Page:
She was about eight months pregnant. The doctors were also this time unable to establish a cause of death. The jury, however, reached the decision of "Wilful murder against some person or persons unknown".[6]

Though the head was never found, the victim was identified as Elizabeth Jackson, a homeless prostitute from Chelsea.[7]

Pinchin Street Torso Murder[edit]

On 10 September 1889 Police Constable William Pennett found the headless and legless torso of an unidentified woman under a railway arch at Pinchin Street, Whitechapel. It seems probable that the murder was committed elsewhere and that parts of the dismembered body were dispersed for disposal.[8]


Newspapers suggested a tie to Jack the Ripper's killings of prostitutes that were occurring simultaneously, but the Metropolitan Police said there was no connection. It is debatable whether Jack the Ripper and the "Torso killer" were the same person or separate serial killers active in the same area.[9] The modus operandi of the Torso killer differed from that of the Ripper, and police at the time discounted any connection between the two.[10]

In his 2002 book The Thames Torso Murders of Victorian London, R. Michael Gordon suggests there may be a link to a murder in Paris in 1886, as well as to another murder in London in 1902. In November 1886, a woman's torso was found on the steps of the Montrouge church in Paris, missing the head, legs, right arm, left breast and uterus. In June 1902 a woman's torso was found in Salamanca Alley in Lambeth in London. No suspect was identified in either case.[11]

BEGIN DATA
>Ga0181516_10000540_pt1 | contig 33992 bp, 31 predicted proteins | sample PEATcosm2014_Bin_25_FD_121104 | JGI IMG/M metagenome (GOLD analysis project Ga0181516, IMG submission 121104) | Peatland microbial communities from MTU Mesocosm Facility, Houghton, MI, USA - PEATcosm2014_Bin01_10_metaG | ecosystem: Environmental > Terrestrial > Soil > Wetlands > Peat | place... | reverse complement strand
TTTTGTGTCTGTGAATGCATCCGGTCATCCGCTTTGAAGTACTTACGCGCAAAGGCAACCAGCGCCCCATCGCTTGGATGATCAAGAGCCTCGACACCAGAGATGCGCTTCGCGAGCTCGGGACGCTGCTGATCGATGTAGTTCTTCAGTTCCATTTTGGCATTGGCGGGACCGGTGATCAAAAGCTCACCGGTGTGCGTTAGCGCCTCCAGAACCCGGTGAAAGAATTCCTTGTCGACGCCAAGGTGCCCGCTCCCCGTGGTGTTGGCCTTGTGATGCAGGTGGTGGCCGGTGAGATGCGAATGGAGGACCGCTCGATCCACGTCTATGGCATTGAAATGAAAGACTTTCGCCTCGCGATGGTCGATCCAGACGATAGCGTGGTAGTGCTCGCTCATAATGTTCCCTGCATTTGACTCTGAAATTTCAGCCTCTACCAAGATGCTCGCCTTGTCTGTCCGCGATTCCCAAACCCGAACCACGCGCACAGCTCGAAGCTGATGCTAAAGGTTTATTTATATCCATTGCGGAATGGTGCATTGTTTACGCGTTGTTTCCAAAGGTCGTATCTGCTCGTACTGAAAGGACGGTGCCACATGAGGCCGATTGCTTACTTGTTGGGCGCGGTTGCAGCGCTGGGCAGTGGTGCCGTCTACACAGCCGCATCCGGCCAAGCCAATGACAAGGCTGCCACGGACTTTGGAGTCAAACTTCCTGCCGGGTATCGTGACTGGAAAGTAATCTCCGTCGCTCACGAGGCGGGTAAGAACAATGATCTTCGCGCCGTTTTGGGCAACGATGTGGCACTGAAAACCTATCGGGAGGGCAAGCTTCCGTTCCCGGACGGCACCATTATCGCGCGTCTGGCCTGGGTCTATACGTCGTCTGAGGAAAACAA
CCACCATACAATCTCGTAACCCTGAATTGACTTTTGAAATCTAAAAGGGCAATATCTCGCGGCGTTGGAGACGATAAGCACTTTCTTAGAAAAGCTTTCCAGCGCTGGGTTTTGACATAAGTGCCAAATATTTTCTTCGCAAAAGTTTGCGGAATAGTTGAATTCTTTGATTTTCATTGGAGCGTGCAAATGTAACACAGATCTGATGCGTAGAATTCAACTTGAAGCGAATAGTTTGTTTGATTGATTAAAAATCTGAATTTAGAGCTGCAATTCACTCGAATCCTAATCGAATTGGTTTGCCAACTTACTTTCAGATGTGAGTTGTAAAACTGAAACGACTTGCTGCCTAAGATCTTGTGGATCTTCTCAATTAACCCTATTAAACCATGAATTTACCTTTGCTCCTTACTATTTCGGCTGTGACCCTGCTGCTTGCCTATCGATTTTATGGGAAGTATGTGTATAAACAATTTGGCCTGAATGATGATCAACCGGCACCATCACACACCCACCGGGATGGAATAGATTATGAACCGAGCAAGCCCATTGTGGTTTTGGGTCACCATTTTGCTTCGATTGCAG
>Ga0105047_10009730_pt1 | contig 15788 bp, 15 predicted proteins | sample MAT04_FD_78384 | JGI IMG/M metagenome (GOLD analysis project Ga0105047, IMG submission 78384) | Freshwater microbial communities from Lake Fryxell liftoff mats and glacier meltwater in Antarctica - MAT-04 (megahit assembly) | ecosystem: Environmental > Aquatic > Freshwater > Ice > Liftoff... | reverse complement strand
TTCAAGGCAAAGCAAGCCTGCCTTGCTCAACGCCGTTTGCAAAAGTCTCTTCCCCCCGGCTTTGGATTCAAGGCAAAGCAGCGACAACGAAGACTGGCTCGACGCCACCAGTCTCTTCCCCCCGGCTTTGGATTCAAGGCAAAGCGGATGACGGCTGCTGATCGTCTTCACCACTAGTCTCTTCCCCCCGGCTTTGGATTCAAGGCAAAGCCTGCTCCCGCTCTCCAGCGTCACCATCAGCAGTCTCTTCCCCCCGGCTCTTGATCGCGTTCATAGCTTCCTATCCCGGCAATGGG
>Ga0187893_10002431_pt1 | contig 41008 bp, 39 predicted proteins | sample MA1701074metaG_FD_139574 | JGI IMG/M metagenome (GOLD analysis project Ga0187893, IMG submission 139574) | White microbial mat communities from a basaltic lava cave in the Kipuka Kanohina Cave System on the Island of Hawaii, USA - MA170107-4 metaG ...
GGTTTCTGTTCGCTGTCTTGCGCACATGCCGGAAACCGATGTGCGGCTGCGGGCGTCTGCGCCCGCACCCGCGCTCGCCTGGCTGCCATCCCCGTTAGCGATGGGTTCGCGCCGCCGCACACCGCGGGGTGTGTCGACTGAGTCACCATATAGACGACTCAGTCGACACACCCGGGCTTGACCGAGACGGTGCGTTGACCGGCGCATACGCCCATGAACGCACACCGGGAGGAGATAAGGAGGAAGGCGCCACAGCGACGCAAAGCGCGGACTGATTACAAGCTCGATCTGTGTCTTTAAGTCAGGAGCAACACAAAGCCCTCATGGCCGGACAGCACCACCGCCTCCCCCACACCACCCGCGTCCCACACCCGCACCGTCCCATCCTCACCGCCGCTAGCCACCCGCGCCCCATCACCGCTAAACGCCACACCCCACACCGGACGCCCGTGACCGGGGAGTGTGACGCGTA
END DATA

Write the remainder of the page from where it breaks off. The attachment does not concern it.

• In the opening scenes of "The King Came Calling", the third episode of the first season of the television series Ripper Street, which takes place in 1889, Edmund Reid (Matthew Macfadyen) conducts an experiment to try and discover where Elizabeth Jackson's remains were dumped into the river; the ambiguity over Jackson's "provenance" leads to a dispute with Reid's opposite number in the City of London Police, who wants jurisdiction over the case.
  • The 2013 novel Mayhem by Sarah Pinborough is based on the Thames Torso murders and includes newspaper articles from that time. Some of the characters are based on the people involved with the investigation.

See also[edit]



  1. ^ The Murder at Westminster, 23 October 1888, The Times
  2. ^ a b Cullen 1965, p. 95.
  3. ^ Gordon 2015, p. 34.
  4. ^ The Thames Torso Murders of Victorian London ISBN 978-1-476-61665-0 p. 133
  5. ^ "The Thames Mystery". Times [London, England]. The Times Digital Archive. 17 June 1889. p. 6.
  6. ^ "The Thames Mystery". Times [London, England]. 26 July 1889. p. 12 – via Times [London, England.
  7. ^ The Thames Torso Murders of Victorian London ISBN 978-1-476-61665-0 p. 122
  8. ^ Evans & Rumbelow 2006, p. 210; Skinner & Evans 2013, pp. 480–515
  9. ^ Gordon 2015.
  10. ^ Evans & Rumbelow 2006, pp. 210–213.
  11. ^ The Thames Torso Murders of Victorian London ISBN 978-1-476-61665-0 pp. 202-205


Further reading[edit]

External links[edit]